There was until today, a beaver pond I'd not ventured to, not for lack of trying mind you. I've made a stab at getting to that pond several times, between the marsh, the bugs, the terrain, the thickets and seemingly impenetrable understory I've always been turned away or wondered astray of the course. Well today I set my mind to the task, and ventured forth, even in the face of a terrible forecast and after three days of rain.
Knowing full well the bugs would be out for blood, the water would be deep and flowing I wore my hip boots, I decided to try out a gortex German surplus parka as well, more on that later. I also sprayed myself up with some plant based Lemon & Eucalyptus insect repellent, usually I use DEET but I've gotten to where I hate the stuff. This was the second time I've used this particular spray and I'm completely sold on the product. It isn't oily, doesn't stink, isn't a chemical and IT WORKS! While it says six hours of protection I've found I generally need to reapply in about four to four and half hours. It works better than DEET ever has for me. I can't say enough good stuff about this Lemon & Eucalyptus repellent.
I can also say that for a piece of surplus the GorTex jacket I wore did indeed work. I remained bone dry under it's coverage area. Very light weight and built tough, climbing, clawing, and crawling my way through the thick stuff had no effect on it. It's made the grade for Backwoods Bum Gear.
Incidentally, the hand held GPS unit seen above is a DeLorme Earthmate PN-40. In the bottoms, the thick marshes and moose bogs where the overhead cover is complete it's challenging to navigate. It's like night flying in a storm with virtually zero visibility, you run by instruments alone as you rarely if ever see the open sky. I loaded the PN-40 up with all the maps available for my neck of the woods. What is interesting about the PN line is you can use layered maps. Not only do I use the typical USGS Quads, I also have color and black and white aerials, satellite imagery as well. Four layers, each providing a different view. I was amazed at what I could see compared to just using a USGS Quad topo. The unit is damn rugged, I had it fully immersed on several occasions, there wasn't a moment that it was dry. If I were to have something to complain about I guess it would be battery life, though it's tolerable.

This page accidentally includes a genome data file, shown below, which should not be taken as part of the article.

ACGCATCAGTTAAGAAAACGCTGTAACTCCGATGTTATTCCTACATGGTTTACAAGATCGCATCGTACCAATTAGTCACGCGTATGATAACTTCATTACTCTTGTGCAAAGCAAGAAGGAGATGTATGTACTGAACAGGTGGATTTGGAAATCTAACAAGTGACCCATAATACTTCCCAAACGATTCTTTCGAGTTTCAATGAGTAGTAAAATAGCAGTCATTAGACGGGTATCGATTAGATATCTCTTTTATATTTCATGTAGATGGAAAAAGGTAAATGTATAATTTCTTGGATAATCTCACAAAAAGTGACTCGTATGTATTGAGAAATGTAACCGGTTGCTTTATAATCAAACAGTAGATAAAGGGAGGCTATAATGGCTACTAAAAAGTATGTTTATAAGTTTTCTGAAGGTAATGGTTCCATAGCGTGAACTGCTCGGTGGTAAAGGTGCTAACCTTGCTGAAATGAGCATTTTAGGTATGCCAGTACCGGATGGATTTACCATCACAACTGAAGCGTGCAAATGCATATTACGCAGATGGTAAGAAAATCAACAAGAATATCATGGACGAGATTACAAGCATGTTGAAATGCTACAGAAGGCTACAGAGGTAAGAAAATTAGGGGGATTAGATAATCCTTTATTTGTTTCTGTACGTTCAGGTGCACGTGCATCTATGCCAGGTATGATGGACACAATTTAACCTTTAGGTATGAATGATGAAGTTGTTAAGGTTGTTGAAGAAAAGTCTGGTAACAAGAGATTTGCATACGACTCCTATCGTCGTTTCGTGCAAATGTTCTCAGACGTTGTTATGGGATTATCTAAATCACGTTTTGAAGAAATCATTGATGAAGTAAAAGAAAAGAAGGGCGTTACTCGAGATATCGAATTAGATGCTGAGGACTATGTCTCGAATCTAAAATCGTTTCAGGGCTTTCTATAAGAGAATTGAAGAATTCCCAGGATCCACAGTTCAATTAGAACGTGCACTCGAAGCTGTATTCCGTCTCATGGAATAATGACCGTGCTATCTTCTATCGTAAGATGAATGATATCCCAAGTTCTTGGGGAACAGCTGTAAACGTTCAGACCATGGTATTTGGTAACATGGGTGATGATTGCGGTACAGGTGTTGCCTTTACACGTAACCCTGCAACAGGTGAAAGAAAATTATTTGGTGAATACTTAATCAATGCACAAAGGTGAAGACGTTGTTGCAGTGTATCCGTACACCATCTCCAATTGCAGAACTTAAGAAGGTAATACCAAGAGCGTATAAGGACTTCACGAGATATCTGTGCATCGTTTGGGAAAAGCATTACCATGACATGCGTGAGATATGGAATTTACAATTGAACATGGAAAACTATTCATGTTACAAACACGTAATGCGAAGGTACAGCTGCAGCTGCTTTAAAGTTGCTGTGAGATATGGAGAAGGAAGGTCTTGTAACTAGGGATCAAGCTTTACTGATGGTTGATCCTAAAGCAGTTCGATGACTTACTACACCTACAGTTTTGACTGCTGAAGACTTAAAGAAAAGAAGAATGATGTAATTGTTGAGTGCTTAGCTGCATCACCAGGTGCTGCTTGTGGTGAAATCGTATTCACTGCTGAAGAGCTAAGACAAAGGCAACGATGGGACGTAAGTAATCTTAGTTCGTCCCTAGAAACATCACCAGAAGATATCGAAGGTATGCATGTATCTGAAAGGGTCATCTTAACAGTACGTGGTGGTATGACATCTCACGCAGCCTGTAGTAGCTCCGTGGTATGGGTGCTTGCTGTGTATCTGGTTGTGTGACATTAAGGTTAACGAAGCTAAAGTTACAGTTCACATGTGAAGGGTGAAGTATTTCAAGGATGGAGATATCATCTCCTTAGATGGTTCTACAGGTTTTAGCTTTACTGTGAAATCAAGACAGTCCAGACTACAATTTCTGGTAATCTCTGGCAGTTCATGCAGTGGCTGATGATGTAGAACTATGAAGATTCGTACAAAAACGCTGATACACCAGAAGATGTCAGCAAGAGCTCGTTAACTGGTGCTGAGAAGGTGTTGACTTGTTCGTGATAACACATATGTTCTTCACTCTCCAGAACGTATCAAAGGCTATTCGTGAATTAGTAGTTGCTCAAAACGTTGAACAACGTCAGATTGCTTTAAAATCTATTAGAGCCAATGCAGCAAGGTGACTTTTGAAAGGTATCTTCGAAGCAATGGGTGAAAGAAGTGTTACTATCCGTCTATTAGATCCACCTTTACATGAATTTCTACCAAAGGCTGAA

There was no trail. It always amazes me, the size of a moose, and how little of a trail they leave. I think it's related to the fact that unless it's their bedding area they tend to not use the same trails repeatedly. Whitetails will often use the same travel corridors, all the time for that matter, while moose wander a bit. Still, I picked their sign up on the way towards the pond.
As I bushwacked my way in, at times the path would break open a bit to reveal that hidden beauty of a forest not oft traveled. Places that just have a feeling of isolated pristine uniqueness.
I was getting closer, starting to see beaver sign, chewings and runways. The cover broke as well, revealing a tall grass bog clearing, broken with beaver runs.
Then as I was picking my way closer to the open water and the beaver lodge I saw a blur, a big blur across the area and into the edge of the tree line. My lens was foggy and covered in water but I snapped these pictures, and then began a two hour cat and mouse game. Tough to make out at first huh? Momma moose is standing in that tree line with her calf. Her legs are to the left of the pine, her head is low, as she browses, is on the right of the tree. In the second image she is bedded down. I decided to circle the area and see if I could get closer.
Coming in now from the north, I was slipping through the edge of the transition between the pines and the marsh. Couple of occasions had me waist deep in it, I had to stop at one point on a bit of dry ground in a pine thicket to shed the hip boots. I'd gotten too deep and the left one dipped below the water line and filled with about two gallons of bog water rather quickly. Making it to the other side I crossed from the marsh to good solid dry land. I found these beds, the size of Volkswagen just inside the tree line.
Some pictures of the beaver pond that had thwarted my efforts. You can see the lodge to the left of center.
Once I rounded the bend I got a surprise, my heart leaped into my throat as it accelerated to what must have been one hundred fifty beats a minute. In front of me, barely twenty to twenty five yards momma moose and calf were coming into the opening. The most dangerous animal in the North Woods isn't the bear or the wolf, it is the Moose.
I also managed to shoot some video as well.
I spent about twenty to twenty five minutes watching them, on several occasions they'd both throw their heads up to test the wind. I'm pretty sure she saw me but couldn't make out what I was or if I was a threat. The wind was in my face so I had that in my favor. I finally slipped out, circling back the way I'd came before venturing further north.
I was quite pleased with the encounter. I've always had an affinity for Moose and Bears, for as long as I can remember, both have fascinated me. Living where both are prolific is an absolute joy. As I passed from the pond and marsh and deeper into the interior I stumbled upon a tragedy.
I'm not sure what brought him down, I did notice a leg bone busted in half, it was the only one, all the other leg bones appeared whole. Perhaps he broke a leg and died there in the deep forest. His bones were scattered about now though, and bear sign was everywhere. Judging from the condition I figure he made it through winter and died sometime in early to mid spring. Such is the cycle of life though, from spending time watching the young moose and mother together, to finding the final resting place of an adult male moose.